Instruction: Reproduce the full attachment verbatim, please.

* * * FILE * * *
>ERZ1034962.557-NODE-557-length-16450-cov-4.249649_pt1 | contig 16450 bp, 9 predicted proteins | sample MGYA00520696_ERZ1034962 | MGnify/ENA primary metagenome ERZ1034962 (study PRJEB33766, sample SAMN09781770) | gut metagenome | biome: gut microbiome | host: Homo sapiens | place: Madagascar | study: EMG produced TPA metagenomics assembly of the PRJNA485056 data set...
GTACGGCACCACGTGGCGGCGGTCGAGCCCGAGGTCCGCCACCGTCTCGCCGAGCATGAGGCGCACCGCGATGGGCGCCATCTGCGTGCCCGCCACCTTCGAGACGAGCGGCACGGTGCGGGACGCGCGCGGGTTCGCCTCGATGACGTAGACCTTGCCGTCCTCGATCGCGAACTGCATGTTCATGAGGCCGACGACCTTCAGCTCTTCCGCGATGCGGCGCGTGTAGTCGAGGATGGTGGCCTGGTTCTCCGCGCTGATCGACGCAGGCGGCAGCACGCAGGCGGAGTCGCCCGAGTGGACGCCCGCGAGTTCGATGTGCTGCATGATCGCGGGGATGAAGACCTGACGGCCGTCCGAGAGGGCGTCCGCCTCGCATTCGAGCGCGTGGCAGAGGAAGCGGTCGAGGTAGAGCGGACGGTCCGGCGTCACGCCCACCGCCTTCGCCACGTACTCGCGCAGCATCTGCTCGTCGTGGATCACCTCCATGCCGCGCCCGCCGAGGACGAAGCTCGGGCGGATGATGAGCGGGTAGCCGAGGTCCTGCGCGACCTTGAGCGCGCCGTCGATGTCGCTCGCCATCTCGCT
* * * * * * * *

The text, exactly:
>ERZ1034962.557-NODE-557-length-16450-cov-4.249649_pt1 | contig 16450 bp, 9 predicted proteins | sample MGYA00520696_ERZ1034962 | MGnify/ENA primary metagenome ERZ1034962 (study PRJEB33766, sample SAMN09781770) | gut metagenome | biome: gut microbiome | host: Homo sapiens | place: Madagascar | study: EMG produced TPA metagenomics assembly of the PRJNA485056 data set...
GTACGGCACCACGTGGCGGCGGTCGAGCCCGAGGTCCGCCACCGTCTCGCCGAGCATGAGGCGCACCGCGATGGGCGCCATCTGCGTGCCCGCCACCTTCGAGACGAGCGGCACGGTGCGGGACGCGCGCGGGTTCGCCTCGATGACGTAGACCTTGCCGTCCTCGATCGCGAACTGCATGTTCATGAGGCCGACGACCTTCAGCTCTTCCGCGATGCGGCGCGTGTAGTCGAGGATGGTGGCCTGGTTCTCCGCGCTGATCGACGCAGGCGGCAGCACGCAGGCGGAGTCGCCCGAGTGGACGCCCGCGAGTTCGATGTGCTGCATGATCGCGGGGATGAAGACCTGACGGCCGTCCGAGAGGGCGTCCGCCTCGCATTCGAGCGCGTGGCAGAGGAAGCGGTCGAGGTAGAGCGGACGGTCCGGCGTCACGCCCACCGCCTTCGCCACGTACTCGCGCAGCATCTGCTCGTCGTGGATCACCTCCATGCCGCGCCCGCCGAGGACGAAGCTCGGGCGGATGATGAGCGGGTAGCCGAGGTCCTGCGCGACCTTGAGCGCGCCGTCGATGTCGCTCGCCATCTCGCT